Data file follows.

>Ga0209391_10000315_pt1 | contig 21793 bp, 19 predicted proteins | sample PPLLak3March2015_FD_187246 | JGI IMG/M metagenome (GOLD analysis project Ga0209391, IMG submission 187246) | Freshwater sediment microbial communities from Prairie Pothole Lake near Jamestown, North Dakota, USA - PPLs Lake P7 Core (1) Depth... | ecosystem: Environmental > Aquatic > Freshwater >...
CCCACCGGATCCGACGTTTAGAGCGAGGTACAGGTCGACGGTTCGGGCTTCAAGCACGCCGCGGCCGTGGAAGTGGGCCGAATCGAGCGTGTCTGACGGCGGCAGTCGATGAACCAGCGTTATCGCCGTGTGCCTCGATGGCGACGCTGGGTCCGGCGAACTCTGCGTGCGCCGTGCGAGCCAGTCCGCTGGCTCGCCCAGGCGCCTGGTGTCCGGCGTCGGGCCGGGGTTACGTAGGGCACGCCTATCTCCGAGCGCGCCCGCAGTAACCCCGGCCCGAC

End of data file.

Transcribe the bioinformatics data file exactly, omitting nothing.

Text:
>Ga0209391_10000315_pt1 | contig 21793 bp, 19 predicted proteins | sample PPLLak3March2015_FD_187246 | JGI IMG/M metagenome (GOLD analysis project Ga0209391, IMG submission 187246) | Freshwater sediment microbial communities from Prairie Pothole Lake near Jamestown, North Dakota, USA - PPLs Lake P7 Core (1) Depth... | ecosystem: Environmental > Aquatic > Freshwater >...
CCCACCGGATCCGACGTTTAGAGCGAGGTACAGGTCGACGGTTCGGGCTTCAAGCACGCCGCGGCCGTGGAAGTGGGCCGAATCGAGCGTGTCTGACGGCGGCAGTCGATGAACCAGCGTTATCGCCGTGTGCCTCGATGGCGACGCTGGGTCCGGCGAACTCTGCGTGCGCCGTGCGAGCCAGTCCGCTGGCTCGCCCAGGCGCCTGGTGTCCGGCGTCGGGCCGGGGTTACGTAGGGCACGCCTATCTCCGAGCGCGCCCGCAGTAACCCCGGCCCGAC